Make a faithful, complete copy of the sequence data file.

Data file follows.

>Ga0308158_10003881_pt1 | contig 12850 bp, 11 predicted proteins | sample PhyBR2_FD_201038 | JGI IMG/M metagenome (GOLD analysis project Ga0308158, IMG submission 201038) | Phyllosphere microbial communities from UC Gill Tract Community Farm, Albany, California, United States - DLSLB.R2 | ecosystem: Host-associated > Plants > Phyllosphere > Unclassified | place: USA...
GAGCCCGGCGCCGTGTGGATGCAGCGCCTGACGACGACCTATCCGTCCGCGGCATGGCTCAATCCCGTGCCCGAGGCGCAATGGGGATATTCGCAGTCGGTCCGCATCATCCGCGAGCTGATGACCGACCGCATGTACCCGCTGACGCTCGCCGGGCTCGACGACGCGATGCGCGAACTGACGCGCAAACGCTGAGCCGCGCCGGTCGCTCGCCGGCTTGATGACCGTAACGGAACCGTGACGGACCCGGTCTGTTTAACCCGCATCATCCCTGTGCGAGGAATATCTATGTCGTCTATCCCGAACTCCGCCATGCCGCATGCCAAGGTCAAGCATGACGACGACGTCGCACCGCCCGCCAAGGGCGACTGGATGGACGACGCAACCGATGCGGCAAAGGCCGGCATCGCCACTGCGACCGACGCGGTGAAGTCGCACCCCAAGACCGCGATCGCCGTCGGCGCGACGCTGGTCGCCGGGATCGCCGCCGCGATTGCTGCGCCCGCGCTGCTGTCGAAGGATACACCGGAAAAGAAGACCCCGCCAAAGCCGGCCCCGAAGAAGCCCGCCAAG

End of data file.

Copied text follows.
>Ga0308158_10003881_pt1 | contig 12850 bp, 11 predicted proteins | sample PhyBR2_FD_201038 | JGI IMG/M metagenome (GOLD analysis project Ga0308158, IMG submission 201038) | Phyllosphere microbial communities from UC Gill Tract Community Farm, Albany, California, United States - DLSLB.R2 | ecosystem: Host-associated > Plants > Phyllosphere > Unclassified | place: USA...
GAGCCCGGCGCCGTGTGGATGCAGCGCCTGACGACGACCTATCCGTCCGCGGCATGGCTCAATCCCGTGCCCGAGGCGCAATGGGGATATTCGCAGTCGGTCCGCATCATCCGCGAGCTGATGACCGACCGCATGTACCCGCTGACGCTCGCCGGGCTCGACGACGCGATGCGCGAACTGACGCGCAAACGCTGAGCCGCGCCGGTCGCTCGCCGGCTTGATGACCGTAACGGAACCGTGACGGACCCGGTCTGTTTAACCCGCATCATCCCTGTGCGAGGAATATCTATGTCGTCTATCCCGAACTCCGCCATGCCGCATGCCAAGGTCAAGCATGACGACGACGTCGCACCGCCCGCCAAGGGCGACTGGATGGACGACGCAACCGATGCGGCAAAGGCCGGCATCGCCACTGCGACCGACGCGGTGAAGTCGCACCCCAAGACCGCGATCGCCGTCGGCGCGACGCTGGTCGCCGGGATCGCCGCCGCGATTGCTGCGCCCGCGCTGCTGTCGAAGGATACACCGGAAAAGAAGACCCCGCCAAAGCCGGCCCCGAAGAAGCCCGCCAAG